Towns await aid in flooded Burlco Tuesday, April 24,

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Towns await aid in flooded Burlco Tuesday, April 24, Powered By Docstoc
					Towns await aid in flooded Burlco
Tuesday, April 24, 2007

By RICHARD PEARSALL
Courier-Post Staff
LUMBERTON
Beset by major flooding for the second time in three years, officials from several
Burlington County towns lashed out at the state Department of Environmental
Protection Monday for obstructing efforts to clean debris out of Rancocas Creek.

"We need the DEP to help us, not hinder us," said Patrick Delaney, the mayor of
Lumberton, where 74 homes were flooded when 7 inches of rain deluged the area one
week ago.

"We don't have several hundred thousand dollars just to get the permitting" to clear the
Rancocas, much less dredge it, Delaney said.

U.S. Sen. Robert Menendez, D-Hoboken, who met with county and local officials here
late Monday, promised to intervene on their behalf.

"We'd be happy to talk to the DEP commissioner," said Menendez, who toured some of
the flood-damaged areas following the meeting.

Menendez reported that the head of the Federal Emergency Management
Administration toured Bound Brook in Somerset County on Monday and expects to
recommend to President Bush on whether to declare the state a federal disaster area.

A decision on such a declaration should come in "the next two or three days,"
Menendez said.

Among other benefits, the declaration would make affected homeowners who do not
have insurance eligible for grants of $28,000.

Dave Wyche, a spokesman for the Burlington County freeholders, said the storm one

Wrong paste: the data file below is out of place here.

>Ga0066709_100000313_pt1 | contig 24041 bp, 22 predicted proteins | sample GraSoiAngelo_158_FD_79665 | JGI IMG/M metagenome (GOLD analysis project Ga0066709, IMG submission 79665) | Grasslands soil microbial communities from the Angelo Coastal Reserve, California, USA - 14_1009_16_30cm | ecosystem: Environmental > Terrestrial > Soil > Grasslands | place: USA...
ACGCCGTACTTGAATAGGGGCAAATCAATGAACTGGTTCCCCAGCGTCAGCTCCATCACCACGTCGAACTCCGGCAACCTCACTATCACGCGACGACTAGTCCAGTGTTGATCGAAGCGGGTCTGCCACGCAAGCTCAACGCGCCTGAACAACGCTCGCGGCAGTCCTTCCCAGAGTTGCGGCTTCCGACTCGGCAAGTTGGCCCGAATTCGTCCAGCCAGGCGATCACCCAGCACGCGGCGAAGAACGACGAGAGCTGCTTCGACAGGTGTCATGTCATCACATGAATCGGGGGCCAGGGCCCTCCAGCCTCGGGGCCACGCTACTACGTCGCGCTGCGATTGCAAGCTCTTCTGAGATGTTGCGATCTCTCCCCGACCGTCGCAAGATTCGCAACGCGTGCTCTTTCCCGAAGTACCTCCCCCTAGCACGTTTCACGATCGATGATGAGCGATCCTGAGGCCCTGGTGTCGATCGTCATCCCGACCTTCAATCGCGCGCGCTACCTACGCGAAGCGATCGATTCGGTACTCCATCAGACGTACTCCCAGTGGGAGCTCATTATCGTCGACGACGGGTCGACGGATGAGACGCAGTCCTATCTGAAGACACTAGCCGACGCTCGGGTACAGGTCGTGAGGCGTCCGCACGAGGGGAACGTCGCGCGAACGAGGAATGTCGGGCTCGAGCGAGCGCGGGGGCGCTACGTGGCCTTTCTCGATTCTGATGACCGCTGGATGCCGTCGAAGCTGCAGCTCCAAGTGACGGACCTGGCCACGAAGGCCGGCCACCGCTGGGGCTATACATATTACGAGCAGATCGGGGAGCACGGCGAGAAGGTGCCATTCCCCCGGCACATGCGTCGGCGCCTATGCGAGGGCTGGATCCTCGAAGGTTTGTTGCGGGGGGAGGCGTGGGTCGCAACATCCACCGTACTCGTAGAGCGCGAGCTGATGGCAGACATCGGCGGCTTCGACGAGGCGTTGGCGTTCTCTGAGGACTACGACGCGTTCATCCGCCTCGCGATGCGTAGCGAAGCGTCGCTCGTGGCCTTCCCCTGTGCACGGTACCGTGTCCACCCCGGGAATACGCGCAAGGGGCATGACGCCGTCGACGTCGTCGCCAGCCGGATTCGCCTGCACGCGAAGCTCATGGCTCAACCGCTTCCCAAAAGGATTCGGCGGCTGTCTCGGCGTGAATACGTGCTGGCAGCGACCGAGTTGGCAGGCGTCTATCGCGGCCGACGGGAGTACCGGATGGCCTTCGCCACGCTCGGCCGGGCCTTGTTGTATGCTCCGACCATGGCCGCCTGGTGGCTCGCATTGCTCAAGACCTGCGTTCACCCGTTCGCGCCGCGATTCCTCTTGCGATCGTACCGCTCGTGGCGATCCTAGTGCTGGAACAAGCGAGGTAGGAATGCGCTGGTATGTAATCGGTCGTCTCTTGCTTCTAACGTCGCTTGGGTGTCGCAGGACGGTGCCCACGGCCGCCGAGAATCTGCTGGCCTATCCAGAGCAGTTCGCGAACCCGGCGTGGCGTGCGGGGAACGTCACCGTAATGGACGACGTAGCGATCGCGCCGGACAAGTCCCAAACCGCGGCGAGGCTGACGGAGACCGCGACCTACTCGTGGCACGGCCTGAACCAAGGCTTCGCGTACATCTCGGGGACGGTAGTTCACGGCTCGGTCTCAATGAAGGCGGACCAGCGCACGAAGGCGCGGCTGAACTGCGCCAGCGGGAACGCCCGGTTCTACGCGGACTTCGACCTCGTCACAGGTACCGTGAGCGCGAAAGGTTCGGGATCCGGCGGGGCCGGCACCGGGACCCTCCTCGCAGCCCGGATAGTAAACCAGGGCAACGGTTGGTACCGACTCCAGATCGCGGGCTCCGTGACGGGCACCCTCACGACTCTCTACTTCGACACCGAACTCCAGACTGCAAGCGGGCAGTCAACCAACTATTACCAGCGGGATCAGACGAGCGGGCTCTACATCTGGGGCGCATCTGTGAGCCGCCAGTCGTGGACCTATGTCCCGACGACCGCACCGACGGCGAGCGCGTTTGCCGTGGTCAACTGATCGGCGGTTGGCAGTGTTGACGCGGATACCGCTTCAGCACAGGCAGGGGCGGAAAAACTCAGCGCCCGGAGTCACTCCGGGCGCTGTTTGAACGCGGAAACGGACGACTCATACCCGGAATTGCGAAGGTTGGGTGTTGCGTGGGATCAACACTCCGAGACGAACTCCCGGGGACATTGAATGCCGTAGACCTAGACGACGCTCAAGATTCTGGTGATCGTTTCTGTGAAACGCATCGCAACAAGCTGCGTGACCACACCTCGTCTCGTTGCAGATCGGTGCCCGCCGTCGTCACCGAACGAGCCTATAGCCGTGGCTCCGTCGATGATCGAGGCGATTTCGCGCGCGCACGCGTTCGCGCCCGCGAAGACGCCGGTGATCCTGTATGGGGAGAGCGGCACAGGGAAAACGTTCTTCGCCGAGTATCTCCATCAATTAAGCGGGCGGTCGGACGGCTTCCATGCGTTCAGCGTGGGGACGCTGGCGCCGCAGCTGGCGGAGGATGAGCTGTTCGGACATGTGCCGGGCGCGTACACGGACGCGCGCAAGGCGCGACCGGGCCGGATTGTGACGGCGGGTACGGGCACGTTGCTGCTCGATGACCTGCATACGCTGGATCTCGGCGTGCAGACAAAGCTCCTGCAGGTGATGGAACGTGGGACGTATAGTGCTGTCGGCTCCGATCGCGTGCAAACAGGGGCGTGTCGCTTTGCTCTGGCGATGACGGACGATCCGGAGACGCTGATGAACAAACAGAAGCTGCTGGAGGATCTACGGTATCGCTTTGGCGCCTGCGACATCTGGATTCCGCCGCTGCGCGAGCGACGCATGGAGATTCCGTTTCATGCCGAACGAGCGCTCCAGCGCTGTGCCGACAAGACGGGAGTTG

week ago damaged 529 homes in 26 towns, doing an estimated $8.3 million in damage.

The damage in North Jersey was far worse, Menendez said, noting that Bergen County
alone sustained an estimated $300 million in damage.

Kevin Tono, Burlington County's director of emergency management, said the damage
from this year's storm was less severe than in 2004 because there was "not as much
water," because some new dams worked as they were supposed to and because of
new flood monitoring and warning systems.
"We could detect the water rising and were able to go into action," Tono said.

In Lumberton, he said, "There was lots of public education and they used sirens to alert
residents, many of whom left the area and moved some things out of harm's way."

Officials from Southampton and Medford joined Delaney in complaining that debris
remains in the creek from the last flood and the DEP has delayed efforts to address the
problem.

Southampton Mayor Jim Young said his township also has complained about a "big
island that shouldn't be there," referring to an island that has formed in the creek over a
period of years, to no avail.

"The DEP won't listen to reason," Young said.

Delaney described the creek in his township as "extremely silted," adding that longtime
residents have told him that where the creek used to be 8 or 9 feet deep, it is now 8 or 9
inches deep.

Contacted Monday after the late-afternoon meeting here, a spokeswoman for the DEP
said she could not comment on the specifics raised about the Rancocas Creek, but said
it would be "unfair to generalize" that the permitting process is too slow.

"That's an oversimplification of a very complicated problem," the spokeswoman, Elaine
Makatura, said.

Reach Richard Pearsall at (856) 486-2465 or rpearsall@courierpostonline.com